Ongoing restoration work at Warsaw’s vast Okopowa street Jewish cemetery saw the repair and renovation of dozens of headstones and monuments last year. On its web site devoted to the cemetery’s restoration, Poland’s Cultural Heritage Foundation listed a total of 51 tombs that had been restored in 2019.
Restoration work in the cemetery is being carried out by the Foundation, financed by Warsaw’s Department of Heritage Protection, the Jewish Community in Warsaw (the cemetery’s owner), the Mazovia Region, and the Ministry of Culture and National Heritage — specifically from the profits of investments of the approx. €24 million granted by the Polish government in 2017 to an endowment fund for the cemetery.
The Foundation said the conservation works were carried out by a team including Damian Pisarski (stone tombstones), Magdalena Olszowska (stone tombstones), and a stonemasonry restoration firm called Katanga. The projects were supervised by prof. Janusz Smaza.
A statement on the Department of Heritage Protection web site highlighted 30 tombs that had been restored. It said the City Council had granted around PLN 370,000 (around €81,000) for renovation works at the cemetery last year, accounting for nearly 48 percent “of the eligible cost of works carried out in 2019.”
The Department provided details of the restoration process on two of the tombs — the sculptural monument of the Feinstein family and the tombstone of Markus Rosen. A photo gallery includes pictures that show the stages of the work on both tombs.
The Feinstein family tomb, dating from the late 19th century, is a sculptural arrangement depicting ruins — a partially collapsed wall and the base of a broken column.
Before starting work, the tomb was badly damaged – the sandstone setting was overgrown with mosses, lichens, algae and damaged due to atmospheric effects. The marble inscription plates were detached and partly hidden underground – due to which the conservators, when undertaking the tasks, were not sure whether and how many missing elements of the tombstone could be recovered and restored to their original place. In addition, the work was hampered by bushes and a tree growing directly in the vicinity of the tombstone, whose roots threatened the statics of the entire facility. Therefore, before starting conservation, it was necessary to remove the tree growing into the tombstone.
During the work, the conservators managed to find fragments of all the missing inscription plates and restore them to their place, gluing cracks, reading and recreating the missing fragments of lettering. Interestingly, all inscriptions are in Polish, which most likely meant that the tomb belonged to the family of progressive Jews. The entire structure of the setting was dismantled and set on a newly made, stable foundation. Individual elements were cleaned, and their missing fragments were precisely supplemented with stone pins and putty. In addition, it was discovered that the tombstone was surrounded by a stone band that hid under a thick layer of soil and leaves. The band surrounding the grave field was preserved and displayed, as it was originally. Unfortunately, the original metal fence that was placed on this band was not found.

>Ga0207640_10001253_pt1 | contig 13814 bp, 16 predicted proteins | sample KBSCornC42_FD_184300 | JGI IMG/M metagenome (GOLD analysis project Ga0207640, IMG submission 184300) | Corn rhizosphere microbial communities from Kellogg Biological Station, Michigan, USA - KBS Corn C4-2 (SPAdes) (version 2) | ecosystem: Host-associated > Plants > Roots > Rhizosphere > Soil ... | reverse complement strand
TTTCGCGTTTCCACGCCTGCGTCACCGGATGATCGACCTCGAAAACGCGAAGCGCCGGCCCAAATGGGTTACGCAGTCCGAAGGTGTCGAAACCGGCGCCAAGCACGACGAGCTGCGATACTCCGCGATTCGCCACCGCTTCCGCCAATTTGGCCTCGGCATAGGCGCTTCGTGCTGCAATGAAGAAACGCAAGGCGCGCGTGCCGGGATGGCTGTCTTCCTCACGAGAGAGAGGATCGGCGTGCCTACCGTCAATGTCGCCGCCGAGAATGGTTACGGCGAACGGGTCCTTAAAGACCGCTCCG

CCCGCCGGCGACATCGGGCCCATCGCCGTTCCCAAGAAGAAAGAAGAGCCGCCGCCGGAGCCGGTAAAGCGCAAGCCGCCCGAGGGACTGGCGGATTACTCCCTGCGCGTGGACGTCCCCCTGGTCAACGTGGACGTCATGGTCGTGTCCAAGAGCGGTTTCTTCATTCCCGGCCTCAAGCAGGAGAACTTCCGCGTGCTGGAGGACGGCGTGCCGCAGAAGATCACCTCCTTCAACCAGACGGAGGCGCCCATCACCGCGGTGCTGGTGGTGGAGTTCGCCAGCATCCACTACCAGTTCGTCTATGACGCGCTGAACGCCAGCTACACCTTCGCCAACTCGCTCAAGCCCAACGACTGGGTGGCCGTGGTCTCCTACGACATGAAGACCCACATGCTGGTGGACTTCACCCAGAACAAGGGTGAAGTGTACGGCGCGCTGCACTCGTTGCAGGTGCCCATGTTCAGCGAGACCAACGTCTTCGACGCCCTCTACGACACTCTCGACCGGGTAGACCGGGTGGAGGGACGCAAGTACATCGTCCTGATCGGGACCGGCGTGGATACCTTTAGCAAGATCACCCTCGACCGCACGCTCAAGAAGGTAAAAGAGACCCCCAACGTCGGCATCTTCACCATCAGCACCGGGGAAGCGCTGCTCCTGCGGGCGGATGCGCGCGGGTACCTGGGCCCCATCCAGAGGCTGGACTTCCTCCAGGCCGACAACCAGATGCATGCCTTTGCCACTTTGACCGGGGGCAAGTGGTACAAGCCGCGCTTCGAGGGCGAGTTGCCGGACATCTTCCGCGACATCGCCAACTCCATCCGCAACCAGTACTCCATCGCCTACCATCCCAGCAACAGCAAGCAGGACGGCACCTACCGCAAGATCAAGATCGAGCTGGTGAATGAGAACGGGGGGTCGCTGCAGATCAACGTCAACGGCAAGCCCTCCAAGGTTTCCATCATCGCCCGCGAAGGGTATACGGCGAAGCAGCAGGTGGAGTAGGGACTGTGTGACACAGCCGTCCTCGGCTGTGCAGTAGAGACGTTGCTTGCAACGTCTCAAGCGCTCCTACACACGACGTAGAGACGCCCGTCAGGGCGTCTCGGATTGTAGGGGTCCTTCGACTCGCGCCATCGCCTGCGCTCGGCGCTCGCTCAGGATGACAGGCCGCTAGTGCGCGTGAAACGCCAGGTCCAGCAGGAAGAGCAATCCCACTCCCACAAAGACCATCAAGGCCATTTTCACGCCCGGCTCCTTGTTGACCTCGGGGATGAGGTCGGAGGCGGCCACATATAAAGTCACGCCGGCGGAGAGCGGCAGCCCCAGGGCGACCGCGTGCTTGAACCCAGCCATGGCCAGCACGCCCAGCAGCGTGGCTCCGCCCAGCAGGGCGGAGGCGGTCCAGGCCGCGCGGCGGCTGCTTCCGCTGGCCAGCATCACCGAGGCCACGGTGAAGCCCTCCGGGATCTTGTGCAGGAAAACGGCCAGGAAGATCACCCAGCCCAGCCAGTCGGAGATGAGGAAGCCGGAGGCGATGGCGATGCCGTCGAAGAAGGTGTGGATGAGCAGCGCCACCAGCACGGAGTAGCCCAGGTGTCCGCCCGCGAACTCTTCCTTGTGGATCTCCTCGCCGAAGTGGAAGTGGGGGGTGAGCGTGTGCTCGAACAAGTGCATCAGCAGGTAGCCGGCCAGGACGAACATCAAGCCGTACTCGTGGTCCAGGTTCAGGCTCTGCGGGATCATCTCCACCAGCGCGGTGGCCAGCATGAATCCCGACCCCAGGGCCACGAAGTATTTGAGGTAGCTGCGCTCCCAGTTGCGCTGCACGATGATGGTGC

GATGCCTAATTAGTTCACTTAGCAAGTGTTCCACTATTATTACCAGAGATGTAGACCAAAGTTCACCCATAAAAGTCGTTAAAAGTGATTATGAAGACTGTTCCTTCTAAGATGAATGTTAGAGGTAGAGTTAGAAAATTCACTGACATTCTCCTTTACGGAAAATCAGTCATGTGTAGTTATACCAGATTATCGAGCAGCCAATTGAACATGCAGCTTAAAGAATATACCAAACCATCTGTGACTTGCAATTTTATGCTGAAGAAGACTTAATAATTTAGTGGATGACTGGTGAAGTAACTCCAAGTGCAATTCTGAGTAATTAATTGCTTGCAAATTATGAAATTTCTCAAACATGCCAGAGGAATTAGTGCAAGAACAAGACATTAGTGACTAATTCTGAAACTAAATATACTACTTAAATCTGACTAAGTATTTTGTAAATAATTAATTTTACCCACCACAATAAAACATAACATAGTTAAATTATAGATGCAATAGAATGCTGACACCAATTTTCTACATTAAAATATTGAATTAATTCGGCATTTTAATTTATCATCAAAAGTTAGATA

The gravestone of Markus Rosen, who died in 1859, is a tall marble stone, ornamented in a neo-Gothic style that was popular “in the mid-nineteenth century, mainly among Reformed Jews.” Before restoration, the gravestone was in very poor condition, tilted over, and in danger of collapse. The marble was damaged in places, the inscription was almost illegible, and there was biological contamination.
During the restoration work, the web site said:
the tombstone had to be completely dismantled in order to make a new, stable foundation. Biological paralysis was removed from the setting and the whole gravestone was cleaned by means of micro-sanding and using chemicals. Then the whole structure was strengthened structurally, the cracks were glued with acrylic resin solution and the defects were supplemented with mineral mass and stone pins. The intricate lettering of the inscription was meticulously supplemented so that the tombstone regained its original beauty. The legible Hebrew inscription reads: “A noble and honorable man, his name came far (…) the famous Mordechai, son of Joel Zisman of Rawa, died on the 8th month of Elul of the year 5619 (…). Let his soul be bound in the knot of life. ” […]
After completion of conservation works, the building was made water repellent with a silane-based emulsion and additionally protected with a special wax.
The Okopowa st. Jewish cemetery comprises more than 33 hectares and includes scores of thousands of grave markers, which range from simple matzevot, to grand mausolea, to striking sculptural representations. Much of the site is overgrown, but more than 82,000 grave markers have been documented by the Foundation for the Documentation of Jewish Cemeteries in Poland and information about them put online in a searchable database. It is owned by the Jewish community of Warsaw and still used as an active Jewish burial place.